"For this mitzvah (Divine commandment) that I command you today, it is not
hidden from you and it is not distant...Rather, the matter is very near to
you, in your mouth and in your heart, to perform it." (Devarim/Deuteronomy
30:11-14) Ramban (1) explains that, "this mitzvah" is referring to the
mitzvah of Teshuva, regretting one's misdeeds and resolving to return to G-
d's path. On the Shabbos before Rosh Hashana, our Day of Judgment, we
remind ourselves that it is never too late to repent. "The matter is near
to you.to perform it": everyone is capable.
Rabbi Chaim Shmulevitz (2) asked, "If the mitzvah is so easy, why don't
most people do it?" Even among those who believe that they are being
judged, many do not exert much effort to change their ways and improve.
Rabbi Shmulevitz explains that people allow the force of habit and natural
complacency to prevent them from changing. Many people are completely
unaware of their flaws simply because they never stopped to take an
objective "personal inventory" of actions and attitudes. Over time, even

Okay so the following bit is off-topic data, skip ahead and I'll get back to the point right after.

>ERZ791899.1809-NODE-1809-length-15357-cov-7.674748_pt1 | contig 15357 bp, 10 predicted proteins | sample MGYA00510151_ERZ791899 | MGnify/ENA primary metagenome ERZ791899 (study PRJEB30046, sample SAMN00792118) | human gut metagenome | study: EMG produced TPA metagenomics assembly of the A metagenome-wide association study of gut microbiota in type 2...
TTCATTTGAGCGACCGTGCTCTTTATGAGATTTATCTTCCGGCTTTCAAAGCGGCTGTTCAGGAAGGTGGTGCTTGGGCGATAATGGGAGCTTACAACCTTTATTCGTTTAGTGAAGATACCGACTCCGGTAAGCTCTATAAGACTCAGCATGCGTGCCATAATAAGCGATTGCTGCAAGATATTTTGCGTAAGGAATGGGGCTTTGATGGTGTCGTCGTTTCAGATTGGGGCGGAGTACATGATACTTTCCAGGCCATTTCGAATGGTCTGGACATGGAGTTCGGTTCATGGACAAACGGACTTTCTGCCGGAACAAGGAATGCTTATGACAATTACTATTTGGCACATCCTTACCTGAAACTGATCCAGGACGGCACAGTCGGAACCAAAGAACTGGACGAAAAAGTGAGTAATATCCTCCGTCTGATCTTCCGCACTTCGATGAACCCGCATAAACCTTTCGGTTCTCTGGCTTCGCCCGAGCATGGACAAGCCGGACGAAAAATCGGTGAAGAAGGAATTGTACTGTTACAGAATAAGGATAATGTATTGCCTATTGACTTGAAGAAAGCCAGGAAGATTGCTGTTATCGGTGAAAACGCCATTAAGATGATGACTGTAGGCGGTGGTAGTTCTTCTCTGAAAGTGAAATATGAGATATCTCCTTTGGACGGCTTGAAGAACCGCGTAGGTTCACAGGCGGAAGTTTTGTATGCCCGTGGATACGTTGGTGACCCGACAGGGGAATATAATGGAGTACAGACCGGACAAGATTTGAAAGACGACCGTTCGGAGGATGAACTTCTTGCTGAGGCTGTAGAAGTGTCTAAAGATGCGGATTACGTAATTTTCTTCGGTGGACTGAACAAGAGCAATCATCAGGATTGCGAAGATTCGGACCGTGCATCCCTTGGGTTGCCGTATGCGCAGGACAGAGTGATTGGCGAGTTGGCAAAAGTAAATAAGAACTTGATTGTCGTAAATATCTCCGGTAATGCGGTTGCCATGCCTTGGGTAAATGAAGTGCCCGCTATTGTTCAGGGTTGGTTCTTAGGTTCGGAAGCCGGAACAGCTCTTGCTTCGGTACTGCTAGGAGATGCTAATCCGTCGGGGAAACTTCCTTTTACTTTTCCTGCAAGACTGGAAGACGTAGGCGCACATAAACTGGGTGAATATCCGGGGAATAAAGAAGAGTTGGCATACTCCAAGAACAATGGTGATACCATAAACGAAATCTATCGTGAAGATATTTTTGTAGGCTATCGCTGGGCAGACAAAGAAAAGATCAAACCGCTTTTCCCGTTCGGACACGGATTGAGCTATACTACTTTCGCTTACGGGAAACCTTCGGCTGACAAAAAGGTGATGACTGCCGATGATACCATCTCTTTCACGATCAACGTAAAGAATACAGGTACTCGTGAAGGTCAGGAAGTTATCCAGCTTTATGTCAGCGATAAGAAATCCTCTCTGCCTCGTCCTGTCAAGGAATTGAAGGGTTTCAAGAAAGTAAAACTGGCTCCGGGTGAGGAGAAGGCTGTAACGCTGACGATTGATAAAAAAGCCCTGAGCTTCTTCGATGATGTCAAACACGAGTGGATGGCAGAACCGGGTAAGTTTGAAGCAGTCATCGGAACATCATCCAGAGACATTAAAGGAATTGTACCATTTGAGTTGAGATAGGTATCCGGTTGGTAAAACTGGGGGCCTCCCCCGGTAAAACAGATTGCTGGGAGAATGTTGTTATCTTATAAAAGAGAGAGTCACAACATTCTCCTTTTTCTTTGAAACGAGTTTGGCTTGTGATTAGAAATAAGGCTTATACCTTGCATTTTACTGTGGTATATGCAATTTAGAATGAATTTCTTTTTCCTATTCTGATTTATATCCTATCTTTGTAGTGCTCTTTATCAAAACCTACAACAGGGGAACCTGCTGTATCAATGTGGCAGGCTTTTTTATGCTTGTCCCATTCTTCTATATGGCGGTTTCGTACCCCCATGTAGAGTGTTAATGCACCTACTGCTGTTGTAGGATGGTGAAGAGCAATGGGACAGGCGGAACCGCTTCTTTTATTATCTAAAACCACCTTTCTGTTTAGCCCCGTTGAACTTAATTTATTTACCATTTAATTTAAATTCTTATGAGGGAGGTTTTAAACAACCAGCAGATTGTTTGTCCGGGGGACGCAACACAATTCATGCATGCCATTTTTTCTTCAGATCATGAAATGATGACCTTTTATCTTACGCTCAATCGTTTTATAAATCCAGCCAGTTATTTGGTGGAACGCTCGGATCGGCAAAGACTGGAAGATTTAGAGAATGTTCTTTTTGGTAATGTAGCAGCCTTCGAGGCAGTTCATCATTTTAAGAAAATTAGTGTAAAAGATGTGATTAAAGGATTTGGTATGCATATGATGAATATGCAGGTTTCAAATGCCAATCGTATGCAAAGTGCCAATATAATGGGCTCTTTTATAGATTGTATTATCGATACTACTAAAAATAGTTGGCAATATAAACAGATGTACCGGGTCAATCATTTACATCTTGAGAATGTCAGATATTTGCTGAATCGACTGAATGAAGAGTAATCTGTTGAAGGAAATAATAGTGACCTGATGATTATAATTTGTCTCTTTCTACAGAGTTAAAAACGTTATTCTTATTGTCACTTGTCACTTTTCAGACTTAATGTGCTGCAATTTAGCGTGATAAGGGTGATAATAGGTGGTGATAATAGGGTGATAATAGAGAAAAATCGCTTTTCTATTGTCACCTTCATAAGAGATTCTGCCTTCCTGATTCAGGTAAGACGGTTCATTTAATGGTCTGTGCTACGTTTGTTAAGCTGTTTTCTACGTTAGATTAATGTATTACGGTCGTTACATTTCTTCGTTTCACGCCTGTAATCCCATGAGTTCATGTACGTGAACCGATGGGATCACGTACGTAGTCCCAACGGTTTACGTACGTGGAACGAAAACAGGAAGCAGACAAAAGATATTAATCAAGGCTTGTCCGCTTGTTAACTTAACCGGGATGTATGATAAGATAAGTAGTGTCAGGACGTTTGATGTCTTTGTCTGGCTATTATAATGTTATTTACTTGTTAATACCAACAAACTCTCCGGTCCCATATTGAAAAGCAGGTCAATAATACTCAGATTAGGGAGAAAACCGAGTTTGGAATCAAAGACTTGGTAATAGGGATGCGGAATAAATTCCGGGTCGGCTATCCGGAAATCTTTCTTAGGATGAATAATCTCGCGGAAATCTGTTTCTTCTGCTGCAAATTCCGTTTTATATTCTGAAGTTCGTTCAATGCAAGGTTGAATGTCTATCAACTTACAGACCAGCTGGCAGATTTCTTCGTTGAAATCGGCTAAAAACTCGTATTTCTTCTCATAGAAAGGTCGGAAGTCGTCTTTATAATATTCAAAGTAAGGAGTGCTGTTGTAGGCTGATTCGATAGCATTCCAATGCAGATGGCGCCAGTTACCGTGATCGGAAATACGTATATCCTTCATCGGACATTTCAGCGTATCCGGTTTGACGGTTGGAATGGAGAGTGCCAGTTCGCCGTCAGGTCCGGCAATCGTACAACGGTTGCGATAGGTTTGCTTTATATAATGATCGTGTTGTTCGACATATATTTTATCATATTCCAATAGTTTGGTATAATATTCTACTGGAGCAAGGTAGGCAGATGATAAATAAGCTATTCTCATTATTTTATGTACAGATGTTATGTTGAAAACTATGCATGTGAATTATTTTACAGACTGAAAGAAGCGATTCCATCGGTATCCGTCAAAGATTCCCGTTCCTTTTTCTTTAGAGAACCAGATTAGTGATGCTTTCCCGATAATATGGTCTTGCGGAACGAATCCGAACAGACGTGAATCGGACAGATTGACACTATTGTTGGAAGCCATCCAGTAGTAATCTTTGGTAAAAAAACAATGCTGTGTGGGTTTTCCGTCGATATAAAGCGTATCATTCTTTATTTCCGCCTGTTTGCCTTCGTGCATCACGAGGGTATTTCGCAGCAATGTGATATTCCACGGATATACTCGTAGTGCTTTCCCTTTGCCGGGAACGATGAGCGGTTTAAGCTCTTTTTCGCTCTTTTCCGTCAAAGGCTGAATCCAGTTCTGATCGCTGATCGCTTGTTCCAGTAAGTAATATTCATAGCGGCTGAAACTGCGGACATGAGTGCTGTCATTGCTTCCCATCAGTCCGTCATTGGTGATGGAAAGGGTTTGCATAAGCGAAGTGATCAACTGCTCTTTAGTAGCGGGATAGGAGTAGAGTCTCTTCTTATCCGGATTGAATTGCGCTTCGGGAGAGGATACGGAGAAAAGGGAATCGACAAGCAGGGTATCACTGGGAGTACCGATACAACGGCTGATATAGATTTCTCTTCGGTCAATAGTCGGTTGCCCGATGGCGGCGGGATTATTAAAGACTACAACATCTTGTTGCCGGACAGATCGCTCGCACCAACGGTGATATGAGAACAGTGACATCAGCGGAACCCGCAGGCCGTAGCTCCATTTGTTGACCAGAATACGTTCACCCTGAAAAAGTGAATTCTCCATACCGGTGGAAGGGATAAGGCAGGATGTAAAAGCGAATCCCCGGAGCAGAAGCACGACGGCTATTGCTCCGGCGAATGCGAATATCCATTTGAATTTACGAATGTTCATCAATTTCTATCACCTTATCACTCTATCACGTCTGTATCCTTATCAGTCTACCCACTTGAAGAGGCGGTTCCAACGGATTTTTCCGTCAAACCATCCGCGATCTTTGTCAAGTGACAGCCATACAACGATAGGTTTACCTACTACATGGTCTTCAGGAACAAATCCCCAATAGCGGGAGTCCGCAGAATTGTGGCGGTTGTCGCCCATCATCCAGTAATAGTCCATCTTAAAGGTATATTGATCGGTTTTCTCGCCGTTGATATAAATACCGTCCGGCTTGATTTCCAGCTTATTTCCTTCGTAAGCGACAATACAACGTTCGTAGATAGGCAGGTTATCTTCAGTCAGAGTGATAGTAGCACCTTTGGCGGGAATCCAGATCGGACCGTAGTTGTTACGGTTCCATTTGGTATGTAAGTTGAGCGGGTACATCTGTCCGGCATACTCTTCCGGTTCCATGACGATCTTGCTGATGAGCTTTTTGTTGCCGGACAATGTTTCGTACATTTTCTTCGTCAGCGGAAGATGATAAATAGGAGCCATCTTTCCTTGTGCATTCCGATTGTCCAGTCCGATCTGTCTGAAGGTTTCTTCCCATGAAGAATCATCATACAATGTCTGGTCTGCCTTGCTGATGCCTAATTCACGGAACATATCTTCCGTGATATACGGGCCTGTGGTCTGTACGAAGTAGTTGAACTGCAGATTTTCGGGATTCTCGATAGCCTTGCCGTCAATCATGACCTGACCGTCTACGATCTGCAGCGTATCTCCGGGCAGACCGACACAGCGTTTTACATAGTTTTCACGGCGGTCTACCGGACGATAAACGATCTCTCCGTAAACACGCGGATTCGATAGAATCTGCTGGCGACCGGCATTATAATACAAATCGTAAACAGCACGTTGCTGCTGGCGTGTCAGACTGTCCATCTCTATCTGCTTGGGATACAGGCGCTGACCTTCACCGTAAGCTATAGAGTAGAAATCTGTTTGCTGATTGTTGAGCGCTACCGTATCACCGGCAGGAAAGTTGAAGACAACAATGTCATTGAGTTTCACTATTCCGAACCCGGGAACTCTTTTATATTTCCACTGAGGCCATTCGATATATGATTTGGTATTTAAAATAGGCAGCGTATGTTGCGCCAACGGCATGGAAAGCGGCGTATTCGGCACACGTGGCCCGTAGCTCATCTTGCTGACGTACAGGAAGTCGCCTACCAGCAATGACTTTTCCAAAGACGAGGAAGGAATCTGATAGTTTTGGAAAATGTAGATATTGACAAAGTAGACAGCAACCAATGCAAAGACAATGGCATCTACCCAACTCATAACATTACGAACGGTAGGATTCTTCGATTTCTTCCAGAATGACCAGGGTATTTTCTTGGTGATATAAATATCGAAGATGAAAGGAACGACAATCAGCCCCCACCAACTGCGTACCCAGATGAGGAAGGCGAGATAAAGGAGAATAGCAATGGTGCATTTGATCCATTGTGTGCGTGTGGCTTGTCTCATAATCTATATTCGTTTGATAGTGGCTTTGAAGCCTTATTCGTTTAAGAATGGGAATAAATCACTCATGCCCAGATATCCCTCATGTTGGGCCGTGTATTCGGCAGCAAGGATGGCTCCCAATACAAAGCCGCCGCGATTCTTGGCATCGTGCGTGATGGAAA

the bad of which we are aware finds justification, and we do not
appreciate how much we have changed as a result of it. When we are unaware
of or unconcerned about our wrongdoings, we cannot do teshuva for them.
In the business world, it is common to periodically reexamine progress, to
analyze ones successes and failures. By doing so, successful businesses
identify methods to improve and grow the company. A relatively small
investment of time and effort in this way produces a bounty of substantive
results. This is no less true for the business of G-d consciousness. When
we set aside the time to think about our actions, we may find that we are
being selfish, impatient, critical, short-tempered, or performing mitzvos
by rote without the appropriate sincerity. Once we realize what the
problems are, we can plan and consult to chart the path to improvement and
We can and must change. When we strive and expend the effort, we will
emerge different people. Through the transformation we create and in the
merit of our efforts, may we all be inscribed in the Book of Life.
Have a Good Shabbos!
(1) acronym for Rabbi Moshe ben Nachman, Nachmanides; 1194-1270; native of
Gerona, Spain, he was one the leading scholars of the Middle Ages and
successfully defended Judaism at the famed debate in Barcelona in 1263 (2)
Rosh Yeshiva/Dean of the Mir Yeshiva, who led his students from the ashes
of the European Holocaust to the glory of Jerusalem